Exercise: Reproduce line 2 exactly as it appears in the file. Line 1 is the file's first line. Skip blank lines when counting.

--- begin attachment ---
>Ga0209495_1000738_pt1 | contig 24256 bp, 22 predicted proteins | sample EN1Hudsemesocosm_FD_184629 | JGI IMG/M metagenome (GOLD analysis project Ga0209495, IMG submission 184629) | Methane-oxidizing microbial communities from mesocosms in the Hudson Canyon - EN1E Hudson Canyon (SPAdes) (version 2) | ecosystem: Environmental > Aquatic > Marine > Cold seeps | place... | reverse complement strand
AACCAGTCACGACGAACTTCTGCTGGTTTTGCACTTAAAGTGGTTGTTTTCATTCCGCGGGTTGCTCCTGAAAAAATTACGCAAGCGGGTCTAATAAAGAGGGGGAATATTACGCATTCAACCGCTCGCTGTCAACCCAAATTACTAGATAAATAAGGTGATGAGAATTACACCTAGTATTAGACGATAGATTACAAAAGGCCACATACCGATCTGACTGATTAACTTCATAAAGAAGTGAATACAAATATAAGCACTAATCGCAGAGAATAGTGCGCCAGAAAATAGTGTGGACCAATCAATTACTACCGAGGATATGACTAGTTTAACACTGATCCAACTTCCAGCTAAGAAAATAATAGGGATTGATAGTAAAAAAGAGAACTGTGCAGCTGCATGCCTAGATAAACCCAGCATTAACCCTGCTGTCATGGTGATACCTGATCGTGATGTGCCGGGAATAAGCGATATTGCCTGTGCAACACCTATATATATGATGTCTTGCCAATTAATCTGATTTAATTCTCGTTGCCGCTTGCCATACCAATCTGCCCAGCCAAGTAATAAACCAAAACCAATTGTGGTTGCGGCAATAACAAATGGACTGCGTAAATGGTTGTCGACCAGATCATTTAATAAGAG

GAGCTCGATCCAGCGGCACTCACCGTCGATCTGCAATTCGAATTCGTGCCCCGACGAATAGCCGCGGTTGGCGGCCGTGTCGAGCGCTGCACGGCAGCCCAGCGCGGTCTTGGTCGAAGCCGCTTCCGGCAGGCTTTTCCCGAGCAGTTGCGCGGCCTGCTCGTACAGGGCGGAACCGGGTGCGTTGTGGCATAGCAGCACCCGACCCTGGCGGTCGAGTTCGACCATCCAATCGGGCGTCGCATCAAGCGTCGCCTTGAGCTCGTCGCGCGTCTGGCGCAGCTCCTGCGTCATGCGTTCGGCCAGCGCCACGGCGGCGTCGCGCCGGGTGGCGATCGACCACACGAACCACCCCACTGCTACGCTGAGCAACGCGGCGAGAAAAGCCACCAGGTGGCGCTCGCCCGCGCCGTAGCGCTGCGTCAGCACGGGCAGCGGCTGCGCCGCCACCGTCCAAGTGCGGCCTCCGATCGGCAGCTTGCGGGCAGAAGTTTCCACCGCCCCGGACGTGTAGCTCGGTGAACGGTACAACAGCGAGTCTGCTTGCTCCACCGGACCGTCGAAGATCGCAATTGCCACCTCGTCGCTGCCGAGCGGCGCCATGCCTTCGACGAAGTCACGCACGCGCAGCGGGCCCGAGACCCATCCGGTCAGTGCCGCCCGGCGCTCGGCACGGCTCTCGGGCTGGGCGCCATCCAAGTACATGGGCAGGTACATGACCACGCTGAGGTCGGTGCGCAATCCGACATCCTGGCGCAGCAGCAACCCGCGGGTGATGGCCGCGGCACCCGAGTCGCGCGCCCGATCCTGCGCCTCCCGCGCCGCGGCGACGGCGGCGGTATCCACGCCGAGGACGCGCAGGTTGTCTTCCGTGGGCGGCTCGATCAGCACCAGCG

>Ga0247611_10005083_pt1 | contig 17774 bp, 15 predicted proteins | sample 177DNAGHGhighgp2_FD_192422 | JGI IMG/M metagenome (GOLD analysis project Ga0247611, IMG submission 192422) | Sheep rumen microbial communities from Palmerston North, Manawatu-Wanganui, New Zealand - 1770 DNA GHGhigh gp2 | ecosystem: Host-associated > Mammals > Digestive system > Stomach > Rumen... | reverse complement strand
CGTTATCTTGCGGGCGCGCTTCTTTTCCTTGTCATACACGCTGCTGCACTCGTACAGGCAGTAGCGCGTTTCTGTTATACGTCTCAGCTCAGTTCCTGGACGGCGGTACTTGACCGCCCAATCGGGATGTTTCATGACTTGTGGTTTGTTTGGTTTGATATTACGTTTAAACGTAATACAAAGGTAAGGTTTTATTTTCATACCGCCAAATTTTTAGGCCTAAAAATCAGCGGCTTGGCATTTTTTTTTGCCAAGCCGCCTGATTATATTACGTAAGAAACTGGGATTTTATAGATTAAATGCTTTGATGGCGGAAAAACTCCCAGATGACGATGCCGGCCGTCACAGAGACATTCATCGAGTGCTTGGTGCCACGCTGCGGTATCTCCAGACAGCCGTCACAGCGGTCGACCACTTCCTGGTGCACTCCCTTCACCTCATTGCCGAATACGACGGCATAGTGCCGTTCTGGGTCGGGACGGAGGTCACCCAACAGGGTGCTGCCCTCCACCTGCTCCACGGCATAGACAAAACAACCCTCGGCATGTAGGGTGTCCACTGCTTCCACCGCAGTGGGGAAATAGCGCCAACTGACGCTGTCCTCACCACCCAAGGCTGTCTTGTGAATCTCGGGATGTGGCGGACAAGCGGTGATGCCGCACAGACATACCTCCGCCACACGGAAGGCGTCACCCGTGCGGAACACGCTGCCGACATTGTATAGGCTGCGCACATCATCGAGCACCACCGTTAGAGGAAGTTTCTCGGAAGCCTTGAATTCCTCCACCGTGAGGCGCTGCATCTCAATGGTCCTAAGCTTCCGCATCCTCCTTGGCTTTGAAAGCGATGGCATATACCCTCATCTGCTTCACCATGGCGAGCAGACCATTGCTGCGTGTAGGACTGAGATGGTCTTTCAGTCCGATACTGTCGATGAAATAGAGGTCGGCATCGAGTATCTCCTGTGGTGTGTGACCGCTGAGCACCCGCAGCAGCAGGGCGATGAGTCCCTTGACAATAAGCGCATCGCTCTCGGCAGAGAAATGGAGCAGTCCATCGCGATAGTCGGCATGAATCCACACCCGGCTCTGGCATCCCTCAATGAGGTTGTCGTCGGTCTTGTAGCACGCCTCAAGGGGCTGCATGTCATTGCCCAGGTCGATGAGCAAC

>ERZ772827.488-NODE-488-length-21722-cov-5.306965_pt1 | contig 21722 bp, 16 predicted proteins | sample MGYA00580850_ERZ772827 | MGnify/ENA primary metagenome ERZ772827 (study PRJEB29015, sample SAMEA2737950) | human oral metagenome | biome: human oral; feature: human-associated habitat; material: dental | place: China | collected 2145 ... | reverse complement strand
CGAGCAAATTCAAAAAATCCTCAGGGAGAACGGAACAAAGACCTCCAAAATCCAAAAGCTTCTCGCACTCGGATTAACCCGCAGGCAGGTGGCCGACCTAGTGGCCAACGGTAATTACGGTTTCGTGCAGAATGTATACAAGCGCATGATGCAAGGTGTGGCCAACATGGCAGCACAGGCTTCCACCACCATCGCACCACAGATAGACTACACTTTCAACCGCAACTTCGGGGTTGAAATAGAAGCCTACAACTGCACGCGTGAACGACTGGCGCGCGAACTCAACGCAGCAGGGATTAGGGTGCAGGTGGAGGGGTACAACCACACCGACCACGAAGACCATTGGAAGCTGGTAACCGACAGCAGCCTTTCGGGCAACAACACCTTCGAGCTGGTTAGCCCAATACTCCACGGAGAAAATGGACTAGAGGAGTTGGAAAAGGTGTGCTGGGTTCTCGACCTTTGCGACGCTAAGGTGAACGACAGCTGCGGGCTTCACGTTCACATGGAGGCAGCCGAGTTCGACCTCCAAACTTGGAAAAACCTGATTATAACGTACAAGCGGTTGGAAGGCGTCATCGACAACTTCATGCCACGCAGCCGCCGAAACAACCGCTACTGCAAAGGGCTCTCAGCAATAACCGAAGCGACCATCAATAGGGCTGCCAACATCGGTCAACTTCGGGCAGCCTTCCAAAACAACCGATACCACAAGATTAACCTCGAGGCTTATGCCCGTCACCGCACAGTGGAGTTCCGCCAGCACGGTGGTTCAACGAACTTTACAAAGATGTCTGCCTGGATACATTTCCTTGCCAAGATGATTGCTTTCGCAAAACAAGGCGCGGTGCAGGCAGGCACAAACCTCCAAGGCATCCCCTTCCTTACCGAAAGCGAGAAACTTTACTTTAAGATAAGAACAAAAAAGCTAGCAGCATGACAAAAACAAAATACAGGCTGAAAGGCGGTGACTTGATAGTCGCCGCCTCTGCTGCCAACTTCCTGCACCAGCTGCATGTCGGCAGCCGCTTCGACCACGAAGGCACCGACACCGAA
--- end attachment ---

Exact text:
AACCAGTCACGACGAACTTCTGCTGGTTTTGCACTTAAAGTGGTTGTTTTCATTCCGCGGGTTGCTCCTGAAAAAATTACGCAAGCGGGTCTAATAAAGAGGGGGAATATTACGCATTCAACCGCTCGCTGTCAACCCAAATTACTAGATAAATAAGGTGATGAGAATTACACCTAGTATTAGACGATAGATTACAAAAGGCCACATACCGATCTGACTGATTAACTTCATAAAGAAGTGAATACAAATATAAGCACTAATCGCAGAGAATAGTGCGCCAGAAAATAGTGTGGACCAATCAATTACTACCGAGGATATGACTAGTTTAACACTGATCCAACTTCCAGCTAAGAAAATAATAGGGATTGATAGTAAAAAAGAGAACTGTGCAGCTGCATGCCTAGATAAACCCAGCATTAACCCTGCTGTCATGGTGATACCTGATCGTGATGTGCCGGGAATAAGCGATATTGCCTGTGCAACACCTATATATATGATGTCTTGCCAATTAATCTGATTTAATTCTCGTTGCCGCTTGCCATACCAATCTGCCCAGCCAAGTAATAAACCAAAACCAATTGTGGTTGCGGCAATAACAAATGGACTGCGTAAATGGTTGTCGACCAGATCATTTAATAAGAG